Scale in Object and Process Ontologies

  • Femke Reitsma
  • Thomas Bittner
Conference paper
Part of the Lecture Notes in Computer Science book series (LNCS, volume 2825)


Scale is of great importance to the analysis of real world phenomena, be they enduring objects or perduring processes. This paper presents a new perspective on the concept of scale by considering it within two complementary ontological views. The first, called SNAP, recognizes enduring entities or objects, the other, called SPAN, perduring entities or processes. Within the meta-theory provided by the complementary SNAP and SPAN ontologies, we apply different theories of formal ontology such as mereology and granular partitions, and ideas derived from hierarchy theory. These theories are applied to objects and processes and form the framework within which we present tentative definitions of scale, which are found to differ between the two ontologies.


scale granularity hierarchy process ontology mereology 


Unable to display preview. Download preview PDF.

Unable to display preview. Download preview PDF.


  1. Ahl, V., Allen, T.F.H.: Hierarchy Theory: a vision, vocabulary, and epistemology. Columbia University Press, New York (1996)Google Scholar
  2. Ahrens, C.D.: Meteorology Today: an introduction to weather, climate, and the environment. West Publishing Company, New York (1991)Google Scholar
  3. Albrecht, J., Car, A.: GIS analysis for scale-sensitive environmental modelling based on hierarchy theory. In: Dikau, R., Saurer, H. (eds.) GIS for Earth Surface Systems, pp. 1–23. Gebruder Borntraeger, Berlin (1999)Google Scholar
  4. Allen, T.F.H., Starr, T.B.: Hierarchy Theory: perspectives for ecological complexity. The University of Chicago Press, Chicago (1982)Google Scholar
  5. Bittner, T., Smith, B.: A Taxonomy of Granular Partitions. In: Montello, D.R. (ed.) COSIT 2001. LNCS, vol. 2205, p. 28. Springer, Heidelberg (2001)Google Scholar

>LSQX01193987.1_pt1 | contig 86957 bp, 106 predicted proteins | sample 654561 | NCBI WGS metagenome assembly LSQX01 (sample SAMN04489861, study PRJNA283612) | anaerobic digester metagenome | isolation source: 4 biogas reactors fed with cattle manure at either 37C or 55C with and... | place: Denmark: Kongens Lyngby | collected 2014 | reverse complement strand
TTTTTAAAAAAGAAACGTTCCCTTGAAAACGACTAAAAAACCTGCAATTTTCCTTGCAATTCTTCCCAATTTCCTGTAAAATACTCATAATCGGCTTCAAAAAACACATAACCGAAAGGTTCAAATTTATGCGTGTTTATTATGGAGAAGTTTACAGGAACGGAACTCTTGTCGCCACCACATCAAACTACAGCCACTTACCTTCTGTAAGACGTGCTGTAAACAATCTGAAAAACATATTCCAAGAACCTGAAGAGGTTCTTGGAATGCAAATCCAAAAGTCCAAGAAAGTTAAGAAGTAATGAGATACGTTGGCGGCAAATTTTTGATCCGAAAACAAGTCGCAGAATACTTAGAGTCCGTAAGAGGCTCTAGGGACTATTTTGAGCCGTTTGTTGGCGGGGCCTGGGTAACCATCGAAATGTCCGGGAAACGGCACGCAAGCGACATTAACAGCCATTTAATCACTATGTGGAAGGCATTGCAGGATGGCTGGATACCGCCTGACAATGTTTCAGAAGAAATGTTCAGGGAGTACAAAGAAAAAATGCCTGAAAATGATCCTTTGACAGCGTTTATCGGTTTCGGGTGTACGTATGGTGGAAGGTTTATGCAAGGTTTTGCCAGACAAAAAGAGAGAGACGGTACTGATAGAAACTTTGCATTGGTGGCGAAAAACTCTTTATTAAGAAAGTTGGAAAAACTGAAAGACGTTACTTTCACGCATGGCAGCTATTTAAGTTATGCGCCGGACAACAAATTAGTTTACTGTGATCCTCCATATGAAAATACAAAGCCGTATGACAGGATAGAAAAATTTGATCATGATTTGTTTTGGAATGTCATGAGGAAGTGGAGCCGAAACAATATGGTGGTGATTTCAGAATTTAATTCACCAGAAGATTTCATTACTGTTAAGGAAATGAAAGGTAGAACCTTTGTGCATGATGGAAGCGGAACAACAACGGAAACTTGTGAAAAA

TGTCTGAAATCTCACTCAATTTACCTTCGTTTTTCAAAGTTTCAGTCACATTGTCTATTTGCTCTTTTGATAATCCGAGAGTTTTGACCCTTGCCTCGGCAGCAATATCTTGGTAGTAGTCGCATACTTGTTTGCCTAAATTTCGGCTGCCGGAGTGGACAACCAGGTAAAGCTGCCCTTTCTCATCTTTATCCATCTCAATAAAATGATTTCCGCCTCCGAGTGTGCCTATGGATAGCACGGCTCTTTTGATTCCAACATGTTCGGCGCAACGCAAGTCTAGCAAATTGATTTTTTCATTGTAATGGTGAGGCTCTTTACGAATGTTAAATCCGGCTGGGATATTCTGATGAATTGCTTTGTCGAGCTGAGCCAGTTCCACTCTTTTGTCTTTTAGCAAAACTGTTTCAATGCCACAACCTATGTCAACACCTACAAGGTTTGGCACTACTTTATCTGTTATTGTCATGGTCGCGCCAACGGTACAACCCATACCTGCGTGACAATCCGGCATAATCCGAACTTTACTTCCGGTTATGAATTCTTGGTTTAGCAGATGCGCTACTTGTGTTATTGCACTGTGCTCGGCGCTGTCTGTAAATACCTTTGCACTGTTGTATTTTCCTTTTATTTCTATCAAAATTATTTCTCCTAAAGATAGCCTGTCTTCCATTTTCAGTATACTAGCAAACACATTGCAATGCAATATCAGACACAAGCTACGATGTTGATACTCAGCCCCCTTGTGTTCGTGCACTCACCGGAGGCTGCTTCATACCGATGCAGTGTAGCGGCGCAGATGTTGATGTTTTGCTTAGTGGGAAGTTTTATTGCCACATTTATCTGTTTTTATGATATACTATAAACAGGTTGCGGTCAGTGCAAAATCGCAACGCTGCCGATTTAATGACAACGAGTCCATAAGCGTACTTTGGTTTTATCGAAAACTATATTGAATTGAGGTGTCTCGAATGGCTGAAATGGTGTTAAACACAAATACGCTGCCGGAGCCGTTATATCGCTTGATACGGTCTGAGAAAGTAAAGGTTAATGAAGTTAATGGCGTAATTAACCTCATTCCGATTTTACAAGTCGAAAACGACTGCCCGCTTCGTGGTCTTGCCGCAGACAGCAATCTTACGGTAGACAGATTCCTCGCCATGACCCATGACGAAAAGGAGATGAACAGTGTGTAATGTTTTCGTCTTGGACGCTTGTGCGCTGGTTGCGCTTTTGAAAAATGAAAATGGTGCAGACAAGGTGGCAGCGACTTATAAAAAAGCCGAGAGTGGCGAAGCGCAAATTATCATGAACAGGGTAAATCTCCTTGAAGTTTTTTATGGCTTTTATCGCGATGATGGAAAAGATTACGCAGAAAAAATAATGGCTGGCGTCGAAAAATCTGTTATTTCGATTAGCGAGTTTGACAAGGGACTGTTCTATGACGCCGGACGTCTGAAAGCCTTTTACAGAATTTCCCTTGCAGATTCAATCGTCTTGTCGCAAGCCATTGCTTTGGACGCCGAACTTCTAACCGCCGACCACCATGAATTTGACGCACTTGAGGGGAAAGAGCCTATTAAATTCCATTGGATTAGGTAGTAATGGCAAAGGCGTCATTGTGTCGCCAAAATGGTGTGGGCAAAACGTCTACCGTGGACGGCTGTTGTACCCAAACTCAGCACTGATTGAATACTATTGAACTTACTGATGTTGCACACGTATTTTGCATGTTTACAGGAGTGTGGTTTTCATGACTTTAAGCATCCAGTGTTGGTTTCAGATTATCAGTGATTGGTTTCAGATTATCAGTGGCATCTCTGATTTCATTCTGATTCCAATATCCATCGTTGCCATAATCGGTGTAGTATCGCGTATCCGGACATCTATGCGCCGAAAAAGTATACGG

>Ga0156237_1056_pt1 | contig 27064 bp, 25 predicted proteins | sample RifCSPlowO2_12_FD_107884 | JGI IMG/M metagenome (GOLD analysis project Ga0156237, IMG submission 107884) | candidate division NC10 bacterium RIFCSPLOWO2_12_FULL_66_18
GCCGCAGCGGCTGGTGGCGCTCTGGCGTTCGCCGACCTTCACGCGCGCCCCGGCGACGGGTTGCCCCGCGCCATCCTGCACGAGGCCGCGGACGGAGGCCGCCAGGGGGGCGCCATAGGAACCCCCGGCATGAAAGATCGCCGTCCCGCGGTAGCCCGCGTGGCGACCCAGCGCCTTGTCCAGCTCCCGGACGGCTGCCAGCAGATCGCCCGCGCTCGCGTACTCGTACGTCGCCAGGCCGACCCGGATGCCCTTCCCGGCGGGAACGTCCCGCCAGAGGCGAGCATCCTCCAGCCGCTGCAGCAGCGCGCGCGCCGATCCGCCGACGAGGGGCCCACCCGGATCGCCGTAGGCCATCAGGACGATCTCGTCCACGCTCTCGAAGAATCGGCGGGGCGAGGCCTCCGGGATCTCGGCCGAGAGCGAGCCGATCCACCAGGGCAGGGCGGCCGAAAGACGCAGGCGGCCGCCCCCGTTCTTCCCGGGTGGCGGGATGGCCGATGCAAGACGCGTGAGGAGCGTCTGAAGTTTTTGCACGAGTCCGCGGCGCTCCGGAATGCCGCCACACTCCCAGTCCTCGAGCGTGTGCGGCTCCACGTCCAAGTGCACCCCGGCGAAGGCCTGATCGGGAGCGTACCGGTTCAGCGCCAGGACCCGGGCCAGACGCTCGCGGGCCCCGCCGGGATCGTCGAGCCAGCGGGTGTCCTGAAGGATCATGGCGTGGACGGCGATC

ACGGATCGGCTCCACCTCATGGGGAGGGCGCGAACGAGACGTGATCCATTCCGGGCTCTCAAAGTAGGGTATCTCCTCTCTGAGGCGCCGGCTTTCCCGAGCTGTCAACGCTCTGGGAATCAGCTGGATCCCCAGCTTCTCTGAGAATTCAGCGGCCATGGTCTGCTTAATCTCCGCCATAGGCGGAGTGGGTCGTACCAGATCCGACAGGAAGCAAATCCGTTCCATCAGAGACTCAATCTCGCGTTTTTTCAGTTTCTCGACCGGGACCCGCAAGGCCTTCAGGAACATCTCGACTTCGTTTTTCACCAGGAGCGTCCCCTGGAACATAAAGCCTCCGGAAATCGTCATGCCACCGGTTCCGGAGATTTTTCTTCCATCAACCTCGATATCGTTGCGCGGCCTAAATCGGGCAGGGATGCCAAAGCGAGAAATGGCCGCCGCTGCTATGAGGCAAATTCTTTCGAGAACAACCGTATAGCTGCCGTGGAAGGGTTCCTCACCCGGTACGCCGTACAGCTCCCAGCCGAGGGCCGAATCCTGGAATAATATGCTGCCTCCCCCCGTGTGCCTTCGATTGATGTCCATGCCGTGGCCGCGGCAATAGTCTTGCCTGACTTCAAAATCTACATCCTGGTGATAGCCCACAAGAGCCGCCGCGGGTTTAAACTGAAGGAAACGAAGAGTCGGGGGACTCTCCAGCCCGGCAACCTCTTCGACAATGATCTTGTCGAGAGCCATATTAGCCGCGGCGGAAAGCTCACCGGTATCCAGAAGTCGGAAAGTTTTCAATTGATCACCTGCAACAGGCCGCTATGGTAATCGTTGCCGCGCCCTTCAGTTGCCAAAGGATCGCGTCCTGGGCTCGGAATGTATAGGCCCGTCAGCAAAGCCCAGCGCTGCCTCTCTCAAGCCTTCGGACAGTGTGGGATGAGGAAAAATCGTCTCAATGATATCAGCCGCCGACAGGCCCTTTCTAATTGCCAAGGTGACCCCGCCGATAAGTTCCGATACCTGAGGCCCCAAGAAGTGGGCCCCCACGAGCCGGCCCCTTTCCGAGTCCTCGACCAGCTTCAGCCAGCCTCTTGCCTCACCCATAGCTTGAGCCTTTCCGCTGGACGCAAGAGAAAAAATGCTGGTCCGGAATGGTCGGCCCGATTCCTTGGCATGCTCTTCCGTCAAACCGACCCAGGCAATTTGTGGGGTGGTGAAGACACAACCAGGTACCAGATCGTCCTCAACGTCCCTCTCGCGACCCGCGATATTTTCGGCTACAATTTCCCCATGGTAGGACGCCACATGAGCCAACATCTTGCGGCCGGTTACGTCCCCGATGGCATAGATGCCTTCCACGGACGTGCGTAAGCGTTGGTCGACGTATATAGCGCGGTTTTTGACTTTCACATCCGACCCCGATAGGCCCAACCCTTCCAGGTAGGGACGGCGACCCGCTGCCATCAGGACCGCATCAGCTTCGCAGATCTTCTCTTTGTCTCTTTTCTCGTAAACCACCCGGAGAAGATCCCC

6. Bittner, T., Smith, B.: Granular Spatio-Temporal Ontologies. In: AAAI Spring Symposium on Foundations and Applications of Spatio-Temporal Reasoning (FASTR), Palo Alto, California (2003)Google Scholar
  7. Goodchild, M.F., Proctor, J.: Scale in a Digital Geographic World. Geographical & Environmental Modelling 1(1), 5–23 (1997)Google Scholar
  8. Lam, N.S., Quattrochi, D.A.: On the Issue of Scale, Resolution, and Fractal Analysis in the Mapping Sciences. Professional Geographer 44(1), 88–98 (1992)CrossRefGoogle Scholar
  9. Meyer, W.B., Gregory, D., II, B.L.T., McDowell, P.F.: The Local-global Continuum. In: Olson, J.M. (ed.) Geography’s Inner Worlds, pp. 255–279. Rutgers University Press, New Jersey (1992)Google Scholar
  10. Montgomery, D.R., Buffington, J.M.: Channel Processes, Classification, and Response. In: Naiman, R.J., Bilby, R.E. (eds.) River Ecology and Management: Lessons from the Pacific Coastal Ecoregion, Springer, New York (1998)Google Scholar
  11. Pereira, G.M.: A Typology of Spatial and Temoral Scale Relations. Geographical Analysis 34(1), 21–33 (2002)CrossRefGoogle Scholar
  12. Rigaux, P., Scholl, M.: Multi-scale partitions: Application to spatial and statistical databases. In: Egenhofer, M.J., Herring, J.R. (eds.) SSD 1995. LNCS, vol. 951, Springer, Heidelberg (1995)Google Scholar
  13. Sider, T.: Four-Dimensionalism. Clarendon Press, Oxford (2001)CrossRefGoogle Scholar
  14. Simon, H.A.: The Organization of Complex Systems. In: Pattee, H.H. (ed.) Hierarchy Theory: the challenge of complex systems (1973)Google Scholar
  15. Simons, P.: Parts: a study in ontology. Clarendon Press, Oxford (1987)Google Scholar
  16. Smith, B.: On Drawing Lines on a Map. In: Kuhn, W., Frank, A.U. (eds.) COSIT 1995. LNCS, vol. 988, Springer, Heidelberg (1995)Google Scholar
  17. Smith, B., Brogaard, B.: Quantum Mereotopology. Annals of Mathematics and Artificial Intelligence 36(1-2), 153–175 (2002)zbMATHCrossRefMathSciNetGoogle Scholar
  18. Tversky, B.: Where Partonomies and Taxonomies Meet. In: Tsohatzidis, S.L. (ed.) Meanings and Prototypes: studies in linguistic catogorization, Routledge, London (1990)Google Scholar
  19. UCGIS, Scale. Research Priorities: revised white papers (1998)Google Scholar
  20. Zubin, D.: Natural Language Understanding and Reference Frames. In: Languages of Spatial Relations: Initiative 2 Specialist Meeting Report Technical Paper 89-2 (1989); Mark, D.M., Frank, A., Egenhofer, M.J., et al.: Santa Barbara, CA, National Center for Geographic Information and Analysis, Santa Barbara, pp. 13–16Google Scholar

Copyright information

© Springer-Verlag Berlin Heidelberg 2003

Authors and Affiliations

  • Femke Reitsma
    • 1
  • Thomas Bittner
    • 2
  1. 1.Department of GeographyUniversity of MarylandCollege ParkUSA
  2. 2.Institute for Formal Ontology and Medical Information ScienceUniversity of LeipzigLeipzigGermany

Personalised recommendations